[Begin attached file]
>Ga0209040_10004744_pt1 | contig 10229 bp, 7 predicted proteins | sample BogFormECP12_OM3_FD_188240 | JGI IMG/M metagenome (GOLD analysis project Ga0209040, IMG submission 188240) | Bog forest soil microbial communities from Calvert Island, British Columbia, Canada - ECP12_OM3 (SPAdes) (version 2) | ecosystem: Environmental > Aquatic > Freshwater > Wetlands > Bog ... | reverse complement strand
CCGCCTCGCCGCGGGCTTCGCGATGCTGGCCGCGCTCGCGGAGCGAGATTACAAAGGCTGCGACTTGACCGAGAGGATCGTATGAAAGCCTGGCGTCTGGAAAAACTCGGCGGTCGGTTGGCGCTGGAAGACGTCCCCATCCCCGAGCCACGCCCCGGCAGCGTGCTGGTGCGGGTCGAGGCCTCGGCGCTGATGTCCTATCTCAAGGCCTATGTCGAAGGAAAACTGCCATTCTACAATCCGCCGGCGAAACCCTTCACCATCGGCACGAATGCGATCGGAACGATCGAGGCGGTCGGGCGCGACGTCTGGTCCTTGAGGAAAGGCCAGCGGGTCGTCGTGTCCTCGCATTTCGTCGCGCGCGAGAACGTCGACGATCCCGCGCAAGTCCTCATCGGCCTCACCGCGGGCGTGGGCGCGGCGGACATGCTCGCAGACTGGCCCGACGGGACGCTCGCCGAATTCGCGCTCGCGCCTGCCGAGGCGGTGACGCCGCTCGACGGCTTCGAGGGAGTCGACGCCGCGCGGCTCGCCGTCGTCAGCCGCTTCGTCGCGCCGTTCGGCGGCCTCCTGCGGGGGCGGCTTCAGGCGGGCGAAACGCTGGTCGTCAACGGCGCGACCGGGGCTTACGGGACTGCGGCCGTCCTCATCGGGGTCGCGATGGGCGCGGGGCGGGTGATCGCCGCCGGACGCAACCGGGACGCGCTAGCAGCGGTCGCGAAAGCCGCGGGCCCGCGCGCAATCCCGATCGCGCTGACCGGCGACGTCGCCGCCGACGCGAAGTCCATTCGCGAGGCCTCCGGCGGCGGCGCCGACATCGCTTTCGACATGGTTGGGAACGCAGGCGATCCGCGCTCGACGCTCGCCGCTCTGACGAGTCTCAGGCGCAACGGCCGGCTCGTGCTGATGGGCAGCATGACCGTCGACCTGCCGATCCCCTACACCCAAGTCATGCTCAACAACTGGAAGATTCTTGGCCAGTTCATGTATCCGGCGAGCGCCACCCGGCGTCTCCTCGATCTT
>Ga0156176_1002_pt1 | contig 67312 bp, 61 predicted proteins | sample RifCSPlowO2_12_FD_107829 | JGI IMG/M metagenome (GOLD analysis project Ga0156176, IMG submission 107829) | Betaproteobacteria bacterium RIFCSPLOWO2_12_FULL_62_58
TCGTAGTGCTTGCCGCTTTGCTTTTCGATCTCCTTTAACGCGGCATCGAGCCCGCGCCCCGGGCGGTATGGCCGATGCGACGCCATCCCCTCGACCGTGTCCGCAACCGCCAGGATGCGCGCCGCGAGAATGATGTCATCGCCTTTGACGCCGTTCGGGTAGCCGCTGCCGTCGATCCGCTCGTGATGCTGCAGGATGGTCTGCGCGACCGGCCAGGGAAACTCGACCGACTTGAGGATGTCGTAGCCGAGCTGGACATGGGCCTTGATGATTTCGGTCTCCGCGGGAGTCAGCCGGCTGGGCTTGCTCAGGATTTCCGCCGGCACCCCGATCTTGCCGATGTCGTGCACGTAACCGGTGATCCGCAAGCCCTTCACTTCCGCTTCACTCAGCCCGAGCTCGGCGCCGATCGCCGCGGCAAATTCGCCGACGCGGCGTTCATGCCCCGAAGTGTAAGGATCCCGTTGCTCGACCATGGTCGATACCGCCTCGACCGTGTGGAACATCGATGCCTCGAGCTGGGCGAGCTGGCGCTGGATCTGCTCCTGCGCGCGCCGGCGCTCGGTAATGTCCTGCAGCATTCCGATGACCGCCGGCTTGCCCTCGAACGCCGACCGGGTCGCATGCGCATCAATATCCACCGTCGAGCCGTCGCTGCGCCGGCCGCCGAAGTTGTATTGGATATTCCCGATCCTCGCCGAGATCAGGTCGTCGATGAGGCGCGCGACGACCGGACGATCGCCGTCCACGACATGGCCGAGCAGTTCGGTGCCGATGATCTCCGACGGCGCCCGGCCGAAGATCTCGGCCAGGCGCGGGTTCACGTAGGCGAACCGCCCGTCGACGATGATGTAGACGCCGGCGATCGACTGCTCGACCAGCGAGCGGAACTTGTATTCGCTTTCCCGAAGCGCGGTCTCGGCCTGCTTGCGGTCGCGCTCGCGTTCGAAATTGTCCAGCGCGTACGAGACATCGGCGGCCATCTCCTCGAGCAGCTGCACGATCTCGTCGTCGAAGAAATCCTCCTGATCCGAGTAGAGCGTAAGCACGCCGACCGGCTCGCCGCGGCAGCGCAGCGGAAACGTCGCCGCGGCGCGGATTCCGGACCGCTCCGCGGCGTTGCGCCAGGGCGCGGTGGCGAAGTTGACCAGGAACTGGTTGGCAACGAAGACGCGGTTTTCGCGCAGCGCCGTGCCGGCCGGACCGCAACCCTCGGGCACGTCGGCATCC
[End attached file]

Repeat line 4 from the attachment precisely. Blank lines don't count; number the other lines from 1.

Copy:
TCGTAGTGCTTGCCGCTTTGCTTTTCGATCTCCTTTAACGCGGCATCGAGCCCGCGCCCCGGGCGGTATGGCCGATGCGACGCCATCCCCTCGACCGTGTCCGCAACCGCCAGGATGCGCGCCGCGAGAATGATGTCATCGCCTTTGACGCCGTTCGGGTAGCCGCTGCCGTCGATCCGCTCGTGATGCTGCAGGATGGTCTGCGCGACCGGCCAGGGAAACTCGACCGACTTGAGGATGTCGTAGCCGAGCTGGACATGGGCCTTGATGATTTCGGTCTCCGCGGGAGTCAGCCGGCTGGGCTTGCTCAGGATTTCCGCCGGCACCCCGATCTTGCCGATGTCGTGCACGTAACCGGTGATCCGCAAGCCCTTCACTTCCGCTTCACTCAGCCCGAGCTCGGCGCCGATCGCCGCGGCAAATTCGCCGACGCGGCGTTCATGCCCCGAAGTGTAAGGATCCCGTTGCTCGACCATGGTCGATACCGCCTCGACCGTGTGGAACATCGATGCCTCGAGCTGGGCGAGCTGGCGCTGGATCTGCTCCTGCGCGCGCCGGCGCTCGGTAATGTCCTGCAGCATTCCGATGACCGCCGGCTTGCCCTCGAACGCCGACCGGGTCGCATGCGCATCAATATCCACCGTCGAGCCGTCGCTGCGCCGGCCGCCGAAGTTGTATTGGATATTCCCGATCCTCGCCGAGATCAGGTCGTCGATGAGGCGCGCGACGACCGGACGATCGCCGTCCACGACATGGCCGAGCAGTTCGGTGCCGATGATCTCCGACGGCGCCCGGCCGAAGATCTCGGCCAGGCGCGGGTTCACGTAGGCGAACCGCCCGTCGACGATGATGTAGACGCCGGCGATCGACTGCTCGACCAGCGAGCGGAACTTGTATTCGCTTTCCCGAAGCGCGGTCTCGGCCTGCTTGCGGTCGCGCTCGCGTTCGAAATTGTCCAGCGCGTACGAGACATCGGCGGCCATCTCCTCGAGCAGCTGCACGATCTCGTCGTCGAAGAAATCCTCCTGATCCGAGTAGAGCGTAAGCACGCCGACCGGCTCGCCGCGGCAGCGCAGCGGAAACGTCGCCGCGGCGCGGATTCCGGACCGCTCCGCGGCGTTGCGCCAGGGCGCGGTGGCGAAGTTGACCAGGAACTGGTTGGCAACGAAGACGCGGTTTTCGCGCAGCGCCGTGCCGGCCGGACCGCAACCCTCGGGCACGTCGGCATCC